COP26 has come and gone — whether for better or for worse. So, what happened? We gave the phasing out of coal a role on the centre stage. We switched on the floodlights to a future of flash flooding, turned up the heat on the catastrophic effects of ice melt, planted seeds to stop logging in the amazon and schooled big business on the potential eradication of tropical coral reefs.
While the above action is essential, the issue – as with any global conference – is that it leaves those at home wondering what to do. There was nothing ‘local’ about COP26, yet we carry out the majority of our lives at the local scale. Especially in the agricultural sector, we spend our days combing over individual fields, mapping out farms and looking to our own local landscapes. At The Land App, we believe that it is only through catalysing small scale change that the bigger issues that were centred on at COP26 can be achieved. With this in mind, we wanted to start a discussion on how The Land App can help to facilitate local environmental change in three different ways.
Firstly, a point high on the agenda at COP26, was the call to increase wild spaces for greater habitat diversity, combating issues such as the biodiversity crisis whilst simultaneously encouraging nature based solutions. And for us, this is overdue, with the UK being ranked 189 out of 218 countries for the quality of its nature according to Rewilding Britain. Yet, while COP focused on populating areas of The Amazon, or on large-scale American frontiers, rewilding can also take place on the farm here at home. The Land App has been working with our partners to deliver exciting pilot projects which focus on producing hedges and hedge buffers. These – at the landscape level – can create invaluable wild corridors. Adding diverse margins across farms increases habitat diversity whilst also securing natural capital resources that can be catalysed upon in the upcoming ELMs plan.
These unproductive field margins – when unmanaged – are not important to food production, often left bare or yielding little profit. However, with The Land App, farms can make sure that these margins are being effectively used as hedges and wild edges to maximize economic and biodiversity potential. Not only do thicker hedges and wild edges provide vital habitat in itself by linking wildlife zones together, adding a valuable nectar source for key pollinators and garnering habitat for ground nesting birds and small mammals, but these margins can also be put to work in order to produce better outcomes for farms. The Land App believes that if more farms, estates and organisations produce land management plans for hedges and wild edges, we can make a fundamental difference in lifting the UK up the quality of nature list.
If you’d like to learn more about these kinds of project, please get in touch here: firstname.lastname@example.org
Secondly, an area that we believe didn’t get the attention it deserved at COP26 was the agricultural sector. With an end to long standing agricultural subsidies on the horizon, some farmers across the UK feel like they are entering a dark tunnel with very little light at the end. However, we believe that this shouldn’t be the narrative. There is a lot to be optimistic about for our farmers. More and more we are seeing a future where farmers will be paid well to make the correct land use decisions, to be funded for coming together and providing the keystone role within the newly emerging natural capital market. The Land App can help with this. With over 45% of English farmland mapped on our platform, we want to encourage as many farmers and estates as possible to enter into a virtuous loop of being funded for facilitating nature recovery. The call to action for this is getting as many people as possible to map their current baseline.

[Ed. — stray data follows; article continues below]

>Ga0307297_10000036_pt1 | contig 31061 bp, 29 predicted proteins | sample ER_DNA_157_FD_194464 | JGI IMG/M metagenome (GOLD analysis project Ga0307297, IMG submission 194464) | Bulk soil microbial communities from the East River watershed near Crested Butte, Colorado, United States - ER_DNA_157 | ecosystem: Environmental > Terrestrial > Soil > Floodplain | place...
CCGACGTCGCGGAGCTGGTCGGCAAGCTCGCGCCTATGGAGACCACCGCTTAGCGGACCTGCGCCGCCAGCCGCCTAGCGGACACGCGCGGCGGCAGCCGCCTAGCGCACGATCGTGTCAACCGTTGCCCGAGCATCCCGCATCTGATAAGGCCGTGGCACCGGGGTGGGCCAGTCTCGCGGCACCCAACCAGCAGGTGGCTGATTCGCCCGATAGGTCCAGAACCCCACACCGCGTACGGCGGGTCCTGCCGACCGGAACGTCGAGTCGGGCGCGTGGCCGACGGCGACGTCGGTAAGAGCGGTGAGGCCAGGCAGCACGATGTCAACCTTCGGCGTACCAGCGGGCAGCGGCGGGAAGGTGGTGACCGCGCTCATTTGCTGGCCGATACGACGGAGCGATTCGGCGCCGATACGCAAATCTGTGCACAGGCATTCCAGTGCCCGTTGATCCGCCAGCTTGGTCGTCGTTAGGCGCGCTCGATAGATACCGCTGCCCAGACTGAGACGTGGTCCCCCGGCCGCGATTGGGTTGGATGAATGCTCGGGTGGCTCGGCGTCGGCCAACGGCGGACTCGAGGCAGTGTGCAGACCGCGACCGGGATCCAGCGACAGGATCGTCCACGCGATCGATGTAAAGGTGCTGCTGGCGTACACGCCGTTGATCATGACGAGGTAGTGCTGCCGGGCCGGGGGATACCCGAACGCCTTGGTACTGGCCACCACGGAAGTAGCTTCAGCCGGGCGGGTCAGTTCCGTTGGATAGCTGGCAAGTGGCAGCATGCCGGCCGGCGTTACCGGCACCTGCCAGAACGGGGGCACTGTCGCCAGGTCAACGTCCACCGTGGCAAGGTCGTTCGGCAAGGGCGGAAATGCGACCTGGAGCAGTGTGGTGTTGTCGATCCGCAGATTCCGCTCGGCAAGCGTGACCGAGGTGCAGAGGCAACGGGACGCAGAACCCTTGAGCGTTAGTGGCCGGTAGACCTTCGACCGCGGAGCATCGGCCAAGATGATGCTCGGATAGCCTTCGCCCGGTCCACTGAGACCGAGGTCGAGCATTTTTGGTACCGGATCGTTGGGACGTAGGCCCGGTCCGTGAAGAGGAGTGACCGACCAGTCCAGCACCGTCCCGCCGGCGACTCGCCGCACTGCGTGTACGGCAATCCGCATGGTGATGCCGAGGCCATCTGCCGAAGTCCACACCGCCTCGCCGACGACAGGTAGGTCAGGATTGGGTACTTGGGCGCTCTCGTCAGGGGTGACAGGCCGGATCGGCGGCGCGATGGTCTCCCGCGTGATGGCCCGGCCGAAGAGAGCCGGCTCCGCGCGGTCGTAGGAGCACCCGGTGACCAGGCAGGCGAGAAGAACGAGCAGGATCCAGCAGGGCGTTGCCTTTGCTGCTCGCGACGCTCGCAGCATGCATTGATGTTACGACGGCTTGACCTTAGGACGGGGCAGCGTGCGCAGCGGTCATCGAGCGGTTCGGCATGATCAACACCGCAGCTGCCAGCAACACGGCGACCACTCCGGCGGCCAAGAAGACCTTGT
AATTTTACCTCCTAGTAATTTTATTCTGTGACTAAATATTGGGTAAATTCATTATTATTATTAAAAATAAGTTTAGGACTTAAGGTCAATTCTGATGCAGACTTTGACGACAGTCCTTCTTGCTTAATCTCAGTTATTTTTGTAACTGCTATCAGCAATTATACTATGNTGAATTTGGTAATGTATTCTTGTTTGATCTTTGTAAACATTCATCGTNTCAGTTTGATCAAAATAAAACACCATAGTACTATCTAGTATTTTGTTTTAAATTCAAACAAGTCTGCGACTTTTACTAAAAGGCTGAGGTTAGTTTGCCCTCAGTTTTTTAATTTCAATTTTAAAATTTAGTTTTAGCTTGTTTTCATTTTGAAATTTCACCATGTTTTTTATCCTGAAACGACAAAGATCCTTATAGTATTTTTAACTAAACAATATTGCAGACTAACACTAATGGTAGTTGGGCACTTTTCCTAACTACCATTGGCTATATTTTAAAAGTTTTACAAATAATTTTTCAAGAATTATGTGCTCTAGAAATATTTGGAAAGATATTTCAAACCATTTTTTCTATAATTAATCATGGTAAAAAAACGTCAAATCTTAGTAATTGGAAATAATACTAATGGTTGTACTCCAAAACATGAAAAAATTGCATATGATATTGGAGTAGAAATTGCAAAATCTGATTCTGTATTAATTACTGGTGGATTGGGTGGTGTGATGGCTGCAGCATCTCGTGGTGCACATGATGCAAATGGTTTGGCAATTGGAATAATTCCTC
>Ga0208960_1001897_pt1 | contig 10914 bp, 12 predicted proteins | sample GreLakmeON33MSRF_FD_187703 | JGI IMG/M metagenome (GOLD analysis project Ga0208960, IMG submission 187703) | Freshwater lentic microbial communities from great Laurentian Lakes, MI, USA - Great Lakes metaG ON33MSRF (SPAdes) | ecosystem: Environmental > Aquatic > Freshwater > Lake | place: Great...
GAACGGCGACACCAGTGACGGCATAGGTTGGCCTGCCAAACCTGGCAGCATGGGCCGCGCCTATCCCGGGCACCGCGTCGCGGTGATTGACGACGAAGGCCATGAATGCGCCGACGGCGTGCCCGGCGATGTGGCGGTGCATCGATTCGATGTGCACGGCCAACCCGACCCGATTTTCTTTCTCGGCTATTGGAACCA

Understanding what sits within each farm is imperative for any change to take place. To do this The Land App has teamed up with a number of partners including OS, FWAG SW, UKHab LTD and the RPA to produce an instant best guess of what habitat currently exists. Within the tool, farmers can work with ecologists and advisors to confirm and amend this baseline – providing accessibility, accuracy and insight within their holdings. It is this shared knowledge that builds the platform form where management plans can be designed, and funding can be sourced. To make bold changes for the future of our country, we must be equally bold with the technological solutions that we employ. The future of the farm is in empowering sustainable decision making through online mapping and robust local advice.
If you want to map your baseline on The Land App and work within your landscape to deliver smart land use changes, please sign up for free here.
This brings us on to the third way in which we can really influence the global through the local. Pollinators. The Land App, in collaboration with Buglife, is pushing the exciting B-Lines initiative. This data set, which can be overlaid on The Land App – through our data library – is a solution for the damaging effects of the current pollination crisis. The B-Lines are a series of ‘insect pathways’ running through our countryside and towns, that aim to create a series of wildflower-rich habitat stepping stones. “They link existing wildlife areas together, creating a network, like a railway, that will weave across the British landscape”. This will provide large areas of brand new habitat benefiting bees and butterflies– but also a host of other wildlife. Getting people using this type of spatial overlay is the future of garnering pollinator populations.
If you are interested in the B-lines project click here.
Everyone will have an opinion on what happened at COP26, but we’re interested in generating action after COP26. We’d love to hear your thoughts on how we can influence global issues through local solutions. Get in touch with me at email@example.com to carry on this conversation.